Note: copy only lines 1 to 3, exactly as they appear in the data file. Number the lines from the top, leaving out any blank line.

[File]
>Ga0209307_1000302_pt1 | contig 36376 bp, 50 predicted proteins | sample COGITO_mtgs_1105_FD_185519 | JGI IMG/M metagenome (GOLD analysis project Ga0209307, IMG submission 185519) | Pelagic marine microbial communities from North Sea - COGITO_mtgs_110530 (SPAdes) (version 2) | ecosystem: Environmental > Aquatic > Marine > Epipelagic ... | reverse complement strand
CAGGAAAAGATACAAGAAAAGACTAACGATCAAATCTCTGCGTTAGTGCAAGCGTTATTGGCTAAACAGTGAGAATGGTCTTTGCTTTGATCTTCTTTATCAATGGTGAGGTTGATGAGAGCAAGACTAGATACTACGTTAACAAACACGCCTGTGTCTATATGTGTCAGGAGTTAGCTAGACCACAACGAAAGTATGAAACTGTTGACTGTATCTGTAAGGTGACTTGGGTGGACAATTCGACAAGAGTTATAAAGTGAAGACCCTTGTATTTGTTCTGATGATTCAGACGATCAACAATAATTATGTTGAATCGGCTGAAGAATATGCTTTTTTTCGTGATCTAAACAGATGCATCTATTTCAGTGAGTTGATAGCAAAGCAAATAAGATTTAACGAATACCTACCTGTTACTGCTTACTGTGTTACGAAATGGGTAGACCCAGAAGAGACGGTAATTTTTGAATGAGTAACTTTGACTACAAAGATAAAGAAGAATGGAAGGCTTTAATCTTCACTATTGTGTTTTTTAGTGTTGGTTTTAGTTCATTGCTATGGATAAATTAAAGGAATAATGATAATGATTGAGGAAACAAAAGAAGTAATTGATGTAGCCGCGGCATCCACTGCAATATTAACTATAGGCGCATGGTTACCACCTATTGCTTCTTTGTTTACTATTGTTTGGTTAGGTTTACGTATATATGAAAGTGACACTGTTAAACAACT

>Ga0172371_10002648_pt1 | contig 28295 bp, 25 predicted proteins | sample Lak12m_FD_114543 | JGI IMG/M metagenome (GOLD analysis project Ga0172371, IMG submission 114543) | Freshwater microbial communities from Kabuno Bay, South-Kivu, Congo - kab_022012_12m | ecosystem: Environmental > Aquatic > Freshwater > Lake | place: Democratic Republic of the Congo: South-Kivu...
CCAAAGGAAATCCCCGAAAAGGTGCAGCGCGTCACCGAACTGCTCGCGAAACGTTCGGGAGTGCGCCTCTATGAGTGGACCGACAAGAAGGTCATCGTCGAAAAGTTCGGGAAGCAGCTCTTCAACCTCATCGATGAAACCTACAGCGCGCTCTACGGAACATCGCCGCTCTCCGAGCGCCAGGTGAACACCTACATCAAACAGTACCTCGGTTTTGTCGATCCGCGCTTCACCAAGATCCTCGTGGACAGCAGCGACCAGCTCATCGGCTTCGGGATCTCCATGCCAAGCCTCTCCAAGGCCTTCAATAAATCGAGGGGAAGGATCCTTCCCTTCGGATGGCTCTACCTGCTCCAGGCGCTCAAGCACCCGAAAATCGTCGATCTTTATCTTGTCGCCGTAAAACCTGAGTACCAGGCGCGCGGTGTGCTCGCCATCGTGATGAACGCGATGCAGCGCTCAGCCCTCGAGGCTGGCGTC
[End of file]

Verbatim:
>Ga0209307_1000302_pt1 | contig 36376 bp, 50 predicted proteins | sample COGITO_mtgs_1105_FD_185519 | JGI IMG/M metagenome (GOLD analysis project Ga0209307, IMG submission 185519) | Pelagic marine microbial communities from North Sea - COGITO_mtgs_110530 (SPAdes) (version 2) | ecosystem: Environmental > Aquatic > Marine > Epipelagic ... | reverse complement strand
CAGGAAAAGATACAAGAAAAGACTAACGATCAAATCTCTGCGTTAGTGCAAGCGTTATTGGCTAAACAGTGAGAATGGTCTTTGCTTTGATCTTCTTTATCAATGGTGAGGTTGATGAGAGCAAGACTAGATACTACGTTAACAAACACGCCTGTGTCTATATGTGTCAGGAGTTAGCTAGACCACAACGAAAGTATGAAACTGTTGACTGTATCTGTAAGGTGACTTGGGTGGACAATTCGACAAGAGTTATAAAGTGAAGACCCTTGTATTTGTTCTGATGATTCAGACGATCAACAATAATTATGTTGAATCGGCTGAAGAATATGCTTTTTTTCGTGATCTAAACAGATGCATCTATTTCAGTGAGTTGATAGCAAAGCAAATAAGATTTAACGAATACCTACCTGTTACTGCTTACTGTGTTACGAAATGGGTAGACCCAGAAGAGACGGTAATTTTTGAATGAGTAACTTTGACTACAAAGATAAAGAAGAATGGAAGGCTTTAATCTTCACTATTGTGTTTTTTAGTGTTGGTTTTAGTTCATTGCTATGGATAAATTAAAGGAATAATGATAATGATTGAGGAAACAAAAGAAGTAATTGATGTAGCCGCGGCATCCACTGCAATATTAACTATAGGCGCATGGTTACCACCTATTGCTTCTTTGTTTACTATTGTTTGGTTAGGTTTACGTATATATGAAAGTGACACTGTTAAACAACT

>Ga0172371_10002648_pt1 | contig 28295 bp, 25 predicted proteins | sample Lak12m_FD_114543 | JGI IMG/M metagenome (GOLD analysis project Ga0172371, IMG submission 114543) | Freshwater microbial communities from Kabuno Bay, South-Kivu, Congo - kab_022012_12m | ecosystem: Environmental > Aquatic > Freshwater > Lake | place: Democratic Republic of the Congo: South-Kivu...